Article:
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Even though pop music has allegedly become more upbeat during the pandemic, there’s something satisfying about queuing up a sad song and letting the melancholy feelings wash over you. This commonplace experience actually raises “one of the most intriguing questions in the history of music scholarship,” according to psychologists Jonna Vuoskoski, William Thompson, Doris McIlwain, and Tuomas Eerola: Why do people enjoy listening to sad music?

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Scholars have long observed that music has a powerful effect on the body and the brain, dating all the way back to the ancient Greeks, who used music to treat disease and influence the temperament. In 1958, medical doctor Agnes Savill warned that “Music which produces moods of depression, bewilderment, even fear, can be safely studied by musicians and critics who approach it from an intellectual standpoint, but should be avoided by tense and anxious listeners.” It seems intuitive that sad music would make listeners feel worse—and yet many can’t help but listen.

“Although people generally avoid negative emotional experiences…they often enjoy sadness portrayed in music and other arts,” write Vuoskoski et al. This is the “paradox of ‘pleasurable sadness,’” they write, and it has “puzzled music scholars for decades.”

To investigate this paradox, scholars have taken many different approaches. One method is simple: by asking people how different music makes them feel. In their 2012 study, Vuoskoski and colleagues asked participants to rate their emotional responses to sixteen pieces of music. The team discovered that sad music didn’t evoke only negative emotions. In addition to sadness, such music also produced “a range of more positive, aesthetic emotions,” like nostalgia, peacefulness, and wonder.

Emotions aren’t just psychological; scientists can also measure physiological reactions to music. In 2015, psychologists Patrick N. Juslin, Gonçalo Barradas, and Tuomas Eerola measured “skin conductance levels and facial expressions” as participants listened to a selection of tunes. The team proposed an evolutionary reason behind our strong physical reaction to somber music: The voicelike emotional expression of the music activates an empathetic response called “the contagion mechanism.” That’s why violins and cellos sound especially sad: They resemble human voices.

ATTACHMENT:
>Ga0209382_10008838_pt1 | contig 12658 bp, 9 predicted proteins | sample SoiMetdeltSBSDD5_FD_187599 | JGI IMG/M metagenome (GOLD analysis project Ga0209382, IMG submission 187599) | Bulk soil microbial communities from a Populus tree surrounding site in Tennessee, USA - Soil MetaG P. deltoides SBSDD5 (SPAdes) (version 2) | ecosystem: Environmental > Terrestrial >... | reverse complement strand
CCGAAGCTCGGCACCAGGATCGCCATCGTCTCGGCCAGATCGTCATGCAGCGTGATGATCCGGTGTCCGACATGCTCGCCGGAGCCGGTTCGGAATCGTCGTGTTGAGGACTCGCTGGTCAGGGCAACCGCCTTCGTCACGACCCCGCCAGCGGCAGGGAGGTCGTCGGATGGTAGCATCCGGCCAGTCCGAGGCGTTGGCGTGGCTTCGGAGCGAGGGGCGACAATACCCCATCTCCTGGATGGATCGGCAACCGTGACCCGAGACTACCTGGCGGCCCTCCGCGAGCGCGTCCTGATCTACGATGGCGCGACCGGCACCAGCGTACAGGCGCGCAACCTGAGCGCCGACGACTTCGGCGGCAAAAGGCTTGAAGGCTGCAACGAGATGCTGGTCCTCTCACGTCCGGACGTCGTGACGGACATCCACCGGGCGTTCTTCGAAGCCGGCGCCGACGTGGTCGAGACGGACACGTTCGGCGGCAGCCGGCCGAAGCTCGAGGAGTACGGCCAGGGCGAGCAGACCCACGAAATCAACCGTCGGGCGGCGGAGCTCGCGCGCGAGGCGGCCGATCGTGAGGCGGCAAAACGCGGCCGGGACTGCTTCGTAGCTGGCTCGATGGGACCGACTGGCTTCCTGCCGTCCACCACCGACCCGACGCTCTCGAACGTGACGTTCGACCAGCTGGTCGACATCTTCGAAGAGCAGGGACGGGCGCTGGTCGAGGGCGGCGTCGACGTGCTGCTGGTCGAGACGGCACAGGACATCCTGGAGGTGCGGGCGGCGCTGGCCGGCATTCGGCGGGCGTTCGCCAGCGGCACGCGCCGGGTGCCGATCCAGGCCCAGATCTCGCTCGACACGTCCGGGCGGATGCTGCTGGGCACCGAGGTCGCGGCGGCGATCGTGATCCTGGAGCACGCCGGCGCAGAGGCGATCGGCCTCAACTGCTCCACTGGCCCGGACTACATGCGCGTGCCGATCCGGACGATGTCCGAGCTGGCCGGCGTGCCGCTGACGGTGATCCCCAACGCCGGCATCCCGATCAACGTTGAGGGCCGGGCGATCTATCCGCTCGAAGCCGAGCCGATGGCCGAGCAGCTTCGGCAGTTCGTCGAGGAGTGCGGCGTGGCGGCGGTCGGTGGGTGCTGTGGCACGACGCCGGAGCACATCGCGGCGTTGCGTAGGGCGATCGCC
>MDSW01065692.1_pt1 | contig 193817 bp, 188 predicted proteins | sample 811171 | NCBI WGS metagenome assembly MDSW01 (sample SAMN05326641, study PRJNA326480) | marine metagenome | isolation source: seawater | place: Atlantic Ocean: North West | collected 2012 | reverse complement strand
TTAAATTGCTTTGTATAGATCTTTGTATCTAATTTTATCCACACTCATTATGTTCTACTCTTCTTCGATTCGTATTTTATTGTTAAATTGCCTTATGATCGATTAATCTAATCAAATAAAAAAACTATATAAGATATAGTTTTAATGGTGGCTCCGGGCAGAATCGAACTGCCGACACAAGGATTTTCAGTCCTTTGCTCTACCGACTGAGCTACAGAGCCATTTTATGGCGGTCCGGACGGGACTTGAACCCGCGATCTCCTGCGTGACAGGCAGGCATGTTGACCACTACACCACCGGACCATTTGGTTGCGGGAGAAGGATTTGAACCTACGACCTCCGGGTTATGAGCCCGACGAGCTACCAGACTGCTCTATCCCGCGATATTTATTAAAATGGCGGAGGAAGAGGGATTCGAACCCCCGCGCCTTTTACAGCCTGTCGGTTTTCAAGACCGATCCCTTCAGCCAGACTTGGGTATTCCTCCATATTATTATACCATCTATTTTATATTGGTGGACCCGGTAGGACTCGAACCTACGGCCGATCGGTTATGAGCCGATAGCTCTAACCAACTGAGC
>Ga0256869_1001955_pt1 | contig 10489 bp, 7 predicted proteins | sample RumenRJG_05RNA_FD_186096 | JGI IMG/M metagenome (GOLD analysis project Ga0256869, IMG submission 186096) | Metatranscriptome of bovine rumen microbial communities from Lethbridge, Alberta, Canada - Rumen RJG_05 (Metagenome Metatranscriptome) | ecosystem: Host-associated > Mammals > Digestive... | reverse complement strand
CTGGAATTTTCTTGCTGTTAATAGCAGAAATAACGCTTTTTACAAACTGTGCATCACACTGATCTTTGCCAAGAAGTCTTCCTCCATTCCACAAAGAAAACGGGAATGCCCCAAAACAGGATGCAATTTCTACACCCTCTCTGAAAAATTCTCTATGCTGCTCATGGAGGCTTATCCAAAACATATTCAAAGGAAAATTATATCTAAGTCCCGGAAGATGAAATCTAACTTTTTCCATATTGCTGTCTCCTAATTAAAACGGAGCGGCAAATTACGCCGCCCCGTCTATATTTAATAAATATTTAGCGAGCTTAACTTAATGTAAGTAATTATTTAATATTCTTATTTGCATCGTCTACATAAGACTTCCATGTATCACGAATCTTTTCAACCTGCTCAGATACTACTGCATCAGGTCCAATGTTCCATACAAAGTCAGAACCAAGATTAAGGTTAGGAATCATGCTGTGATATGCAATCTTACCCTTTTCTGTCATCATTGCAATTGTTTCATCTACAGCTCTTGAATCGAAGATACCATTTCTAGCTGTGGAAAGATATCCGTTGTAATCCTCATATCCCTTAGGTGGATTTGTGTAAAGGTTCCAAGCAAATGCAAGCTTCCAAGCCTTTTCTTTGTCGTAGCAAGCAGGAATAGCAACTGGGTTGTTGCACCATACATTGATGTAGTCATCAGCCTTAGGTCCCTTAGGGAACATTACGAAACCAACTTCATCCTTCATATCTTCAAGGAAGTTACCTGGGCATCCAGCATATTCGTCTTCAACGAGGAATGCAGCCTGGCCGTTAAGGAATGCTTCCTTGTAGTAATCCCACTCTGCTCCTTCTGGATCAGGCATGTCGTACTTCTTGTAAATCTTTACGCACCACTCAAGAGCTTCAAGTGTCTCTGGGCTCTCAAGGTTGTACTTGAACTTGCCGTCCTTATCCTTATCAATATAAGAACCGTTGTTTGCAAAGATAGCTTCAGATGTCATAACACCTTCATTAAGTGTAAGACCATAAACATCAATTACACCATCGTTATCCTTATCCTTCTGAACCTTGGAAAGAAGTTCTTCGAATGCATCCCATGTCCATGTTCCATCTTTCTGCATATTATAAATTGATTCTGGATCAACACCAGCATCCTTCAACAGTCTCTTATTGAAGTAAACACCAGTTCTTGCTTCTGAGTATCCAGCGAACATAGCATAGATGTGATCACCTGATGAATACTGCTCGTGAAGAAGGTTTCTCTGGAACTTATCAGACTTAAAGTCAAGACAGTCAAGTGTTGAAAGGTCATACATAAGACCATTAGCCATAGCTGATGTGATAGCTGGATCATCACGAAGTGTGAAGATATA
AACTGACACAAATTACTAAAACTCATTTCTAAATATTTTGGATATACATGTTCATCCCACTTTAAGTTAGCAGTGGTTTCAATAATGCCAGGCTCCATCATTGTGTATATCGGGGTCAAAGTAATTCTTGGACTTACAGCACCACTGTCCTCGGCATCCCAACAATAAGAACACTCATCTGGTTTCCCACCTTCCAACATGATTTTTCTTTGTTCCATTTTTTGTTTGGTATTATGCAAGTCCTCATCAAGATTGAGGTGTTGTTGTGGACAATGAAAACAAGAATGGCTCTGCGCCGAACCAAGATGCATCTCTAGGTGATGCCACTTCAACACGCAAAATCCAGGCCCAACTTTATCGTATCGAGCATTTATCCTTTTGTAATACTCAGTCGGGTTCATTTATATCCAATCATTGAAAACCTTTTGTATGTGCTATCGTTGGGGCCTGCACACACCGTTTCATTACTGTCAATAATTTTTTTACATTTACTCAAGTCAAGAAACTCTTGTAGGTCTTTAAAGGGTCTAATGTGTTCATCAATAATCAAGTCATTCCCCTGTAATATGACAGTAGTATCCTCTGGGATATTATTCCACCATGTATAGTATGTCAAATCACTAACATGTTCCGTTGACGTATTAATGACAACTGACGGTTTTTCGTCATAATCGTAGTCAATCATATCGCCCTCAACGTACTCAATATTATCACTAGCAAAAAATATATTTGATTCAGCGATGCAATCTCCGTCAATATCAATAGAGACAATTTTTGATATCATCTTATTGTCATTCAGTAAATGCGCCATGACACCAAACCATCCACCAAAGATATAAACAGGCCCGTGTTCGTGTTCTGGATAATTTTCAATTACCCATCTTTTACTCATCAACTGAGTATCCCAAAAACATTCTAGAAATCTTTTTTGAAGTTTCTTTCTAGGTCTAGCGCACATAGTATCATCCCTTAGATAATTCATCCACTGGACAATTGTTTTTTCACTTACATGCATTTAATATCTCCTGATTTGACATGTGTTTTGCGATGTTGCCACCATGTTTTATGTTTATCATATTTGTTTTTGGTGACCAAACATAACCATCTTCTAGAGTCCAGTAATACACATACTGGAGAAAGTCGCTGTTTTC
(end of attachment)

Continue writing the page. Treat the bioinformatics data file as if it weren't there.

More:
Of course, music and emotion are both incredibly subjective experiences. “This paradox is a complex one that appears to have no single answer,” write psychologists Sandra Garrido and Emery Schubert. Garrido and Schubert argue that enjoyment of sad music is likely based on individual differences in a combination of emotional and evolved traits like “dissociation, absorption, fantasy proneness, empathy, and rumination.”

For example: Schubert theorizes that in some individuals, negative emotions in the context of an “aesthetic” experience (like music) trigger a dissociative response that “inhibits the displeasure circuits of the brain.” Therefore, “those with strong tendencies to non-pathologically dissociate [can experience sad music] without activating displeasure.”

So the next time you feel the urge to listen to Sufjan Stevens or Fiona Apple or one of Chopin’s nocturnes, don’t fight it. A little sadness might just bring enormous enjoyment.

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Music Perception: An Interdisciplinary Journal, Vol. 29, No. 3 (Feb. 1, 2012), pp. 311-317
University of California Press
Music & Letters, Vol. 39, No. 1 (Jan., 1958), pp. 16-28
Oxford University Press
The American Journal of Psychology, Vol. 128, No. 3 (Fall 2015), pp. 281-304
University of Illinois Press
Music Perception: An Interdisciplinary Journal, Vol. 28, No. 3 (February 2011), pp. 279-296
University of California Press